New York Magazine Elon Musk Hit Piece Reveals They Favor Censorship

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On Tuesday, New York magazine published a looooooong hit piece on what a horrible boss Elon Musk supposedly is at Twitter yet the biggest revelation was its admission that it favors censorship. This admission by the authors Zoë Schiffer, Casey Newton, and Alex Heath appeared in “Twitter’s staff spent years trying to protect the platform against impulsive ranting billionaires — then one made himself the CEO.”

Before getting around to slamming Musk, the New York authors celebrated the early free speech era of Twitter before absurdly claiming it was somehow ruined by Orange Man Bad.

In its early days, when Twitter was at its most Twittery, circa 2012, executives called the company “the free-speech wing of the free-speech party.” That was the era when the platform was credited for amplifying the Occupy Wall Street movement and the Arab Spring, when it seemed like giving everyone a microphone might actually bring down dictatorships and right the wrongs of neoliberal capitalism. That moment, which coincided with the rise of Facebook and YouTube, inspired utopian visions of how social networks could promote democracy and human rights around the world.

Twitter rode this momentum to become one of the most important companies in tech: an all-consuming obsession for those working or merely interested in politics, sports, and journalism around the world. Frequently, the platform set the news agenda and transformed nobodies into Main Characters. What it lacked in profits it more than made up for in influence.

No one understood how to weaponize that influence better than Donald Trump, who in 2016 propelled himself into the White House in part by harnessing hate and vitriol via his @realDonaldTrump feed. A new consensus that the site was a sewer made it worth a lot less money.

…After the election and the blown deal, Twitter overhauled its content-moderation policies, staffed up its trust and safety team, and committed itself to fostering “healthy conversations.” Never again would it let itself be used by a tyrant to sow discord and increase polarization. Two days after the January 6 insurrection, the platform banned Trump; the company had seen the toll of unfettered speech and decided it wasn’t worth it.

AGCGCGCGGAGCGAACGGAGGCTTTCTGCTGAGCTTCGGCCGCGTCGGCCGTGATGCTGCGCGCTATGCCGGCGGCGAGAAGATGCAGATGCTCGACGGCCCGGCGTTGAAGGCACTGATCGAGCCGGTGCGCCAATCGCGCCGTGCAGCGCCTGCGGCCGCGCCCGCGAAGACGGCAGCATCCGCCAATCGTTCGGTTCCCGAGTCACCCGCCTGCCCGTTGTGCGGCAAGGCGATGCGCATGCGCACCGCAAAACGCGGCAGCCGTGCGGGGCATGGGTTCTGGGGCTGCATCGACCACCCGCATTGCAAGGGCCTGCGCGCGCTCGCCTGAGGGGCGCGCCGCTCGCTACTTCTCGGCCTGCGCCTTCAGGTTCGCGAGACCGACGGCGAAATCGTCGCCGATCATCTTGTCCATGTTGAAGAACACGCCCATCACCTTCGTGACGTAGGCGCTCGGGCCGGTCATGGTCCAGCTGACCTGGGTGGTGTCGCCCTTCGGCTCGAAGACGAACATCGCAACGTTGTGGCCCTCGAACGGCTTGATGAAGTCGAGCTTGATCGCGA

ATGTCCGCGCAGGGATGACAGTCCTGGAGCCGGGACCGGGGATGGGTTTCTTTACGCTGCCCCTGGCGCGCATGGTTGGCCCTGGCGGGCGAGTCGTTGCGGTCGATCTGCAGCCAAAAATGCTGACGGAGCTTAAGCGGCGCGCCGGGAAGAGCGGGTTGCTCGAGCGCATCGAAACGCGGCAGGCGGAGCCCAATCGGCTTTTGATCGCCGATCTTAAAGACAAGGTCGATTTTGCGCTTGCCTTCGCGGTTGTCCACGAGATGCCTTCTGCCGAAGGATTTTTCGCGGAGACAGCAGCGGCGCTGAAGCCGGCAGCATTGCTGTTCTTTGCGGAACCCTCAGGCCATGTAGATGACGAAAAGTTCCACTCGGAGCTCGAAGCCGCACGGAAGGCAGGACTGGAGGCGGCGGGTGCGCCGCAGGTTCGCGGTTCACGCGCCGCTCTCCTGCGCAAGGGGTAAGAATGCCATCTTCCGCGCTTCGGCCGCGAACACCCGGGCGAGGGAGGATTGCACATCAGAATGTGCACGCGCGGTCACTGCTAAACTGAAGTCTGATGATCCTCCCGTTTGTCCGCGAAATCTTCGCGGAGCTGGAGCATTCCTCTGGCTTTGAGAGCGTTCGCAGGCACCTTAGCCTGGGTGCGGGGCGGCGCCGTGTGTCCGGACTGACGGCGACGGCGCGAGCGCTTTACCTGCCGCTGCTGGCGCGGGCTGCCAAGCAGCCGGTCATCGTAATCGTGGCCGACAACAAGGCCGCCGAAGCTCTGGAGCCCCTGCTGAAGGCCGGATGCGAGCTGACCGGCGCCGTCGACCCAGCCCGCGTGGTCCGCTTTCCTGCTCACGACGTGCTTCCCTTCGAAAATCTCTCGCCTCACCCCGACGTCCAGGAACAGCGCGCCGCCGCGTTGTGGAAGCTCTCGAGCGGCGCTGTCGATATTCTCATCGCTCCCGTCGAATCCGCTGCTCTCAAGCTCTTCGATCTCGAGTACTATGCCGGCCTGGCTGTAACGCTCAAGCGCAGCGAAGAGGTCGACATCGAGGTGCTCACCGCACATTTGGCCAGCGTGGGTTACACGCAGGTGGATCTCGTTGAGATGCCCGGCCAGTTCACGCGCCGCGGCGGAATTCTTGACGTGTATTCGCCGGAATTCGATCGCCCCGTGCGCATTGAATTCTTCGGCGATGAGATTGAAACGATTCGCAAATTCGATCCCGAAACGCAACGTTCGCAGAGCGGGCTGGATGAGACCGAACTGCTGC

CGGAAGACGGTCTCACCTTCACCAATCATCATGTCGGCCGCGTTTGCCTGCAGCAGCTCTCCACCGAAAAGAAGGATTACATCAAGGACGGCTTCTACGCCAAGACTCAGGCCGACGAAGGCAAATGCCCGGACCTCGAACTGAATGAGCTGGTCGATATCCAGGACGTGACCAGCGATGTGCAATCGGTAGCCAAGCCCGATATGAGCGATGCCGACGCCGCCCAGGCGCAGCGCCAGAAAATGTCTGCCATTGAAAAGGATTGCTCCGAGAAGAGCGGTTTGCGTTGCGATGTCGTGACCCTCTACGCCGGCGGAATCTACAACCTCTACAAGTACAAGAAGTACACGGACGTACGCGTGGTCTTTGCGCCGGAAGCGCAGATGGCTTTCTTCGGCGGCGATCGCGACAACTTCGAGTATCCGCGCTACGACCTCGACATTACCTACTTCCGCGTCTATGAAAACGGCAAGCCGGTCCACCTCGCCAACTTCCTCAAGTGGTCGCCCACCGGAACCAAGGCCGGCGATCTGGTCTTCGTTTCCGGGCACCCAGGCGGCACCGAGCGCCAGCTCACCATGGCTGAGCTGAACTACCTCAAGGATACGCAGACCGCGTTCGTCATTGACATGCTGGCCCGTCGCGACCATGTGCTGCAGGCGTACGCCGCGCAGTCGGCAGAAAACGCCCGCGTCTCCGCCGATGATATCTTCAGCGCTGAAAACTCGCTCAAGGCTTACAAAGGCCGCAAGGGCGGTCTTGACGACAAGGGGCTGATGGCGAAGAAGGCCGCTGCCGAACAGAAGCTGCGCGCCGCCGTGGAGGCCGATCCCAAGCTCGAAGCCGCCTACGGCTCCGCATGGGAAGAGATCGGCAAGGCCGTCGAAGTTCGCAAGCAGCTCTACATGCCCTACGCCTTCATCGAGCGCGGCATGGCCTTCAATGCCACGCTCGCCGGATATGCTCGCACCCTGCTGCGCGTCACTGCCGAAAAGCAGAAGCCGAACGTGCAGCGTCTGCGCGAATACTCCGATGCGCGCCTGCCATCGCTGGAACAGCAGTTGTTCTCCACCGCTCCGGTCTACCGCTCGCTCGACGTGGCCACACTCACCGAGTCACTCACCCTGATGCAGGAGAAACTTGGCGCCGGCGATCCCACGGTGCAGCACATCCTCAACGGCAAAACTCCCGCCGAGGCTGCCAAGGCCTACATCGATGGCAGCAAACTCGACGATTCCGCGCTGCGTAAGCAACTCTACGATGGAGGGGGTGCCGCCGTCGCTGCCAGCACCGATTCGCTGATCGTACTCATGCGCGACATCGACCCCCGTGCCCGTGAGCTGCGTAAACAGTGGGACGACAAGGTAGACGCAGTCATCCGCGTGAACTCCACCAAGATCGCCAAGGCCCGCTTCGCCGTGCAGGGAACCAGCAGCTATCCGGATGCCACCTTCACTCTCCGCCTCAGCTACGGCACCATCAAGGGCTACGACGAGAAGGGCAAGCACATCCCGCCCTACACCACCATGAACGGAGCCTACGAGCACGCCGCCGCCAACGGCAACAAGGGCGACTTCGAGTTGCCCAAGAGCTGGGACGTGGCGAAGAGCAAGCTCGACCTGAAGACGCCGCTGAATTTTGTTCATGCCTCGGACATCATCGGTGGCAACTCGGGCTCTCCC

So just one man, the “tyrant” Donald Trump, caused Twitter to give up on free speech and embrace censorship.

And this was the reason that Musk bought Twitter; to return to its era of free speech by ditching the censorship which was blamed on Trump. For this embrace of free speech, Musk earned the derision of New York magazine — including the bizarre charge that although he approves free speech for the platform, he disapproves of it in the workplace, when he was letting go of staff who liked everything censorious:

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If “free speech” was his mandate for Twitter the platform, it has been the opposite for Twitter the workplace. Dissenting opinion or criticism has led to swift dismissals. Musk replaced Twitter’s old culture with one of his own, but it’s unclear, with so few workers and plummeting revenues, if this new version will survive. As one employee said in December, “Place is done for.”

Psst! It’s a private company owned by Elon Musk. A lot of bosses have rules for the office that have nothing to do in relation to how it treats the customers or, in this case, the Twitter users.

Finally, the Twitter files were invoked as something of supreme horror:

Only a small inner circle knew Musk had invited the journalist Matt Taibbi to comb through internal documents and publish what he called “the Twitter Files.” The intention seemed to be to give credence to the notion that Twitter is in bed with the deep state, beholden to the clandestine conspiracies of Democrats. “Twitter is both a social media company and a crime scene,” Musk tweeted.

In an impossible-to-follow tweet thread that unfolded over several hours, Taibbi published the names and emails of rank-and-file ex-employees involved in communications with government officials, insinuating that Twitter had suppressed the New York Post story about Hunter Biden’s laptop. After it was pointed out that Taibbi had published the personal email of Jack Dorsey, that tweet was deleted, but not the tweets naming low-level employees or the personal email of a sitting congressman.

“What a shitty thing to do,” one worker wrote in a large Slack channel of former employees. “The names of rank and file members being revealed is fucked,” wrote another. Employees rushed to warn a Twitter operations analyst whom Taibbi had doxxed to privatize her social-media accounts, knowing she was about to face a deluge of abuse.

The names but not the homes or phone numbers were revealed. Hardly the doxxing as practiced by Taylor Lorenz. Also the Taibbi tweet thread, which went into great detail as to the cooperation between Twitter and government agencies (such as the FBI) and officials was very easy to follow. And is New York magazine actually “insinuating” that Twitter did not suppress suppress the New York Post story about Hunter Biden’s laptop?

If the Twitter employees didn’t want to be revealed aiding censorship perhaps they should have embraced Google’s discarded motto of “Don’t be evil.” 

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